It’s no secret that we love talking about weather in the UK. Just this week, I’ve gotten sunburnt, caught in a rainstorm, and spotted a colleague checking the long range weather forecast via a Microsoft Teams screenshare. However, behind the chatter about a never ending winter, I have also noticed a growing understanding that the weather is actually changing, and that what we’re seeing is climate change in action. Climate change is the reason behind longer periods of dry weather, and this combined with changes to how we live has put particular pressure on a key resource we all use every day; water.
Water and our use of it has recently gained particular notoriety here at Hopscotch via one of our projects. For the last few months we have been working with Northumbrian Water Group to develop an upper primary education programme with a focus on behaviour change around water use. We have called this programme The Ripple Effect: when we all make small changes to our water use (ripples), we can make big waves in protecting our precious water supply.
The resources are free, interactive and engaging, including videos, online tools, games and quizzes. Firstly, children are welcomed to Water Tracker Training Camp where they complete tasks to earn virtual Water Tracker badges. Next, it’s a visit to Water Tracker House. Children need to keep their wits about them and move around the rooms of this interactive ‘house’ to solve water waste challenges and learn from water saving behaviour elsewhere in the world.
This project has brought back all sorts of memories for me personally. I grew up in Australia during a decades long drought; many of the behaviours we encourage through The Ripple Effect are ones I myself recall doing when living in Australia. Much of this behaviour change has stuck with me into adulthood and were behaviours I only realised were unusual once coming to live in the UK. Whilst it’s wetter here than in much of Australia, it’s also not quite as wet as you think! This April was one of the driest on record, as was last Spring. So this week, in celebration of Water Saving Week, I’m sharing a few top tips for saving water, straight from The Ripple Effect resources.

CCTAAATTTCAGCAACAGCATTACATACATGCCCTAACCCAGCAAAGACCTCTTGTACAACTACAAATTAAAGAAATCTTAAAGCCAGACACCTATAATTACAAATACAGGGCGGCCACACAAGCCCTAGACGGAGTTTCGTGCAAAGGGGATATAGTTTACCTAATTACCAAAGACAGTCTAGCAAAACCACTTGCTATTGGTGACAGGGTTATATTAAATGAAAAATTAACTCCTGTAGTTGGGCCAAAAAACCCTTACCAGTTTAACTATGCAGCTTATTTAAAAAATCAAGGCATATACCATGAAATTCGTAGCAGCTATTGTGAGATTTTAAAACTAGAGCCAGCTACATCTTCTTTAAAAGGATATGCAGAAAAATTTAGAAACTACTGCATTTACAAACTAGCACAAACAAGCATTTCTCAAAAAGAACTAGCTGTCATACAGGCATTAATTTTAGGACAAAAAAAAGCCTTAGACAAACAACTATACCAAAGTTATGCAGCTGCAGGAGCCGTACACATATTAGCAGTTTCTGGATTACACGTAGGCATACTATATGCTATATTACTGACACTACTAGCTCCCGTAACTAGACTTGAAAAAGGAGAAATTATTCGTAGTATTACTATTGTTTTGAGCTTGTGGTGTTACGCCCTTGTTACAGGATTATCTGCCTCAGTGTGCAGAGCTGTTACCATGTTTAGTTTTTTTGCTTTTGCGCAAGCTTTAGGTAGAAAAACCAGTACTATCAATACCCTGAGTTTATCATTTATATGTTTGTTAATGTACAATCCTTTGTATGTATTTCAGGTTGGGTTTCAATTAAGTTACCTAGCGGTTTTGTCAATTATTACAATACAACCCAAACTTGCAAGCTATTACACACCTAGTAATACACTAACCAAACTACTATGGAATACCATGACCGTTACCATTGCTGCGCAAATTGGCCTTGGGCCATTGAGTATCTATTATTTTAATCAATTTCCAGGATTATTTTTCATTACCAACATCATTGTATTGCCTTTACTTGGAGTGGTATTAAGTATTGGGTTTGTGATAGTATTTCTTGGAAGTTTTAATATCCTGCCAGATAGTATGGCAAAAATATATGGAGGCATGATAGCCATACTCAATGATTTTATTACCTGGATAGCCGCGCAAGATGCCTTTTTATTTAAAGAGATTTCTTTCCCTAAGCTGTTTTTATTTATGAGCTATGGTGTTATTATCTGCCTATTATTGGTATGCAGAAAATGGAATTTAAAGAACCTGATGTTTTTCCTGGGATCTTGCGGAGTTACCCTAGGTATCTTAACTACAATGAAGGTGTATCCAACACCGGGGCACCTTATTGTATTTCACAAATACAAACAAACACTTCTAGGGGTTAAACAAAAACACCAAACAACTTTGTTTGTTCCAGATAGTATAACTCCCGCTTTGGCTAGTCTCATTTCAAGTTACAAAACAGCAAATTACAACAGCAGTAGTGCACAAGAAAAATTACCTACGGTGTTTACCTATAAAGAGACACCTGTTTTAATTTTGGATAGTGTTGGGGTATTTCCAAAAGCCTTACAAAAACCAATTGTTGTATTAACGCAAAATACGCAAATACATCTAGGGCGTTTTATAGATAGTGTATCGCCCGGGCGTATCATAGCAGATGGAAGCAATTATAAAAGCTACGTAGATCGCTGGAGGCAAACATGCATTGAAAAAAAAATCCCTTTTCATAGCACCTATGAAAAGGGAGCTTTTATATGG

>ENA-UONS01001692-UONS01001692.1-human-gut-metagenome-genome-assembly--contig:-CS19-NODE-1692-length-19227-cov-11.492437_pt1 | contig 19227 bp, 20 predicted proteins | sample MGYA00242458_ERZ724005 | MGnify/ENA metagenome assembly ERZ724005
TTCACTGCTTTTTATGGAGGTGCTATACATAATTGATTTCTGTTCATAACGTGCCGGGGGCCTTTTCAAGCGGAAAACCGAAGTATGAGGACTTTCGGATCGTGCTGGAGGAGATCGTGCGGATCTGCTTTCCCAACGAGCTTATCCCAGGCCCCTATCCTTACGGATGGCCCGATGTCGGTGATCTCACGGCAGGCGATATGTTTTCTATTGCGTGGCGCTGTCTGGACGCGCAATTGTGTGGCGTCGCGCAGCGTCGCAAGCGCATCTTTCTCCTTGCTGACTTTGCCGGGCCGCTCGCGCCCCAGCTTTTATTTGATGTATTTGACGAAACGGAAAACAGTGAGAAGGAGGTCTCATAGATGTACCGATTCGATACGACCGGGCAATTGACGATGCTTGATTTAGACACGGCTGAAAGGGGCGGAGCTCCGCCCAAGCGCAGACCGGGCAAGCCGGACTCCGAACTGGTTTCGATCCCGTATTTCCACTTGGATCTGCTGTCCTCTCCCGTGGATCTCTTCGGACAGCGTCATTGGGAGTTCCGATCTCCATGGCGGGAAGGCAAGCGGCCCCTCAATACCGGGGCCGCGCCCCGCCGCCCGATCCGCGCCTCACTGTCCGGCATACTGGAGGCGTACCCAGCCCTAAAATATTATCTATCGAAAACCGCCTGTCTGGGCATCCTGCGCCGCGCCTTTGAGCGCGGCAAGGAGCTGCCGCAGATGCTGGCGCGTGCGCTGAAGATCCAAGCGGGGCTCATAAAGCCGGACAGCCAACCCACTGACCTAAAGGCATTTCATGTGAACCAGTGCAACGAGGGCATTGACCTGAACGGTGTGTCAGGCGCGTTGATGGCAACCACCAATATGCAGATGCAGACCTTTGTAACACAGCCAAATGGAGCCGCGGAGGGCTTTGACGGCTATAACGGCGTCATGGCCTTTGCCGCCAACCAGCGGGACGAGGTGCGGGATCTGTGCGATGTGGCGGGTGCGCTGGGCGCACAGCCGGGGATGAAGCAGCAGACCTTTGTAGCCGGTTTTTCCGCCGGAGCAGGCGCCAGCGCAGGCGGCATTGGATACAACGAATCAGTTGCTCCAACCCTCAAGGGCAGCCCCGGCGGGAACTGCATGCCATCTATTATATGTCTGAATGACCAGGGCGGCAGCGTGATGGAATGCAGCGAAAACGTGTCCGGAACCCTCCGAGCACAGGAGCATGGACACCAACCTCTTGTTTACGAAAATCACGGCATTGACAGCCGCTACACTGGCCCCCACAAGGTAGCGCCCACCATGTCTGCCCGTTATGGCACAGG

1. Turn off the tap when you brush your teeth! I’m pretty sure every Aussie I know living here has taught an English person this lesson. Two minutes = 12 litres of water (approx.) that you are literally throwing down the drain. Turn it off
2. Think about your food waste. This might seem like a curve ball, but an average family wastes £700 of food a year, and food production uses lots of water – check out some key numbers below. Next time you unwrap a chocolate bar spare a moment to think about the 1700L of water than went into producing it!
3. Know your shower. Might sound weird, but do you know if you have a power shower? How often do you take baths? A bath might use 80L of water, but a long power shower will use lots of water too. The experts suggest keeping showers to 4 minutes, but even shaving off 2 minutes will save litres and litres! I had a government-issued egg timer in my shower as a teenager; no word of a lie.
Want to know more about how The Ripple Effect or interested in talking to young people about water efficiency? Watch the animation and explore the resources, or get a taste via the water impact calculator we developed that asks you some simple questions and shows how even small changes can make big waves of change when we encourage those around us to join The Ripple Effect.
Water Saving Week is an annual online event aiming to raise awareness of the issues around water use. Through sharing ideas, solutions and related challenges the aim is to help people save water and learn how to use it more efficiently every day.